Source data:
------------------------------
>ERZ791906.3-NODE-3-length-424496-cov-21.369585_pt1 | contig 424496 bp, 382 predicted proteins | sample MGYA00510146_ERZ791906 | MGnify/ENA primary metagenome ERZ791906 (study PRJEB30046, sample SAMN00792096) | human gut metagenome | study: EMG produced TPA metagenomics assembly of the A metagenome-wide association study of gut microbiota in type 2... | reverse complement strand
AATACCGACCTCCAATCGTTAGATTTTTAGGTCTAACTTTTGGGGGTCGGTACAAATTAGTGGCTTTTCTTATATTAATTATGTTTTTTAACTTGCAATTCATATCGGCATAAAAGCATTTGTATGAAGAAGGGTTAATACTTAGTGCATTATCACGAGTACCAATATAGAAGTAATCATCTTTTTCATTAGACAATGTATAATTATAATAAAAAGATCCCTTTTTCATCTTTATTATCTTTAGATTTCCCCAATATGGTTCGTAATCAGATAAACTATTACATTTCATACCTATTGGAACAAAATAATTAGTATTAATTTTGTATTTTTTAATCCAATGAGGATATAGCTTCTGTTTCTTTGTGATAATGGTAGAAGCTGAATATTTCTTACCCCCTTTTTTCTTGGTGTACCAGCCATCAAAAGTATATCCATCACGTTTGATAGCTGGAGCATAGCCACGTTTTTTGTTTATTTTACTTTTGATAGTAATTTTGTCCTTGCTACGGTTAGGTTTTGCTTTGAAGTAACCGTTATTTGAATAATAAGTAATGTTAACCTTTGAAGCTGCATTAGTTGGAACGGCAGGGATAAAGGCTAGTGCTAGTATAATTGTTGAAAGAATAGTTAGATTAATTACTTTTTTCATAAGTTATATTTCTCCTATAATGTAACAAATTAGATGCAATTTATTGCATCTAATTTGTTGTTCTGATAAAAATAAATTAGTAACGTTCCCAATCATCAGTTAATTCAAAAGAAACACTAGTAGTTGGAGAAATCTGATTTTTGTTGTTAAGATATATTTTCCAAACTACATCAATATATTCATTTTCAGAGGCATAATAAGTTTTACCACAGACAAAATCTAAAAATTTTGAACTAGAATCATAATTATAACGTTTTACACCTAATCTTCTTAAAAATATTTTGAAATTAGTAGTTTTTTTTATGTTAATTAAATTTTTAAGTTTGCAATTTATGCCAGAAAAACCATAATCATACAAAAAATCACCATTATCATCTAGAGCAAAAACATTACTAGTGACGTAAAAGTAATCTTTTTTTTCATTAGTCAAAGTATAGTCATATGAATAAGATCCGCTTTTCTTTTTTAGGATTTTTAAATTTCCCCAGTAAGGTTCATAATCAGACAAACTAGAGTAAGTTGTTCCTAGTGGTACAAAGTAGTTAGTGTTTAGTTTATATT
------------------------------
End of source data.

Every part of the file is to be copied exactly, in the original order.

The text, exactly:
>ERZ791906.3-NODE-3-length-424496-cov-21.369585_pt1 | contig 424496 bp, 382 predicted proteins | sample MGYA00510146_ERZ791906 | MGnify/ENA primary metagenome ERZ791906 (study PRJEB30046, sample SAMN00792096) | human gut metagenome | study: EMG produced TPA metagenomics assembly of the A metagenome-wide association study of gut microbiota in type 2... | reverse complement strand
AATACCGACCTCCAATCGTTAGATTTTTAGGTCTAACTTTTGGGGGTCGGTACAAATTAGTGGCTTTTCTTATATTAATTATGTTTTTTAACTTGCAATTCATATCGGCATAAAAGCATTTGTATGAAGAAGGGTTAATACTTAGTGCATTATCACGAGTACCAATATAGAAGTAATCATCTTTTTCATTAGACAATGTATAATTATAATAAAAAGATCCCTTTTTCATCTTTATTATCTTTAGATTTCCCCAATATGGTTCGTAATCAGATAAACTATTACATTTCATACCTATTGGAACAAAATAATTAGTATTAATTTTGTATTTTTTAATCCAATGAGGATATAGCTTCTGTTTCTTTGTGATAATGGTAGAAGCTGAATATTTCTTACCCCCTTTTTTCTTGGTGTACCAGCCATCAAAAGTATATCCATCACGTTTGATAGCTGGAGCATAGCCACGTTTTTTGTTTATTTTACTTTTGATAGTAATTTTGTCCTTGCTACGGTTAGGTTTTGCTTTGAAGTAACCGTTATTTGAATAATAAGTAATGTTAACCTTTGAAGCTGCATTAGTTGGAACGGCAGGGATAAAGGCTAGTGCTAGTATAATTGTTGAAAGAATAGTTAGATTAATTACTTTTTTCATAAGTTATATTTCTCCTATAATGTAACAAATTAGATGCAATTTATTGCATCTAATTTGTTGTTCTGATAAAAATAAATTAGTAACGTTCCCAATCATCAGTTAATTCAAAAGAAACACTAGTAGTTGGAGAAATCTGATTTTTGTTGTTAAGATATATTTTCCAAACTACATCAATATATTCATTTTCAGAGGCATAATAAGTTTTACCACAGACAAAATCTAAAAATTTTGAACTAGAATCATAATTATAACGTTTTACACCTAATCTTCTTAAAAATATTTTGAAATTAGTAGTTTTTTTTATGTTAATTAAATTTTTAAGTTTGCAATTTATGCCAGAAAAACCATAATCATACAAAAAATCACCATTATCATCTAGAGCAAAAACATTACTAGTGACGTAAAAGTAATCTTTTTTTTCATTAGTCAAAGTATAGTCATATGAATAAGATCCGCTTTTCTTTTTTAGGATTTTTAAATTTCCCCAGTAAGGTTCATAATCAGACAAACTAGAGTAAGTTGTTCCTAGTGGTACAAAGTAGTTAGTGTTTAGTTTATATT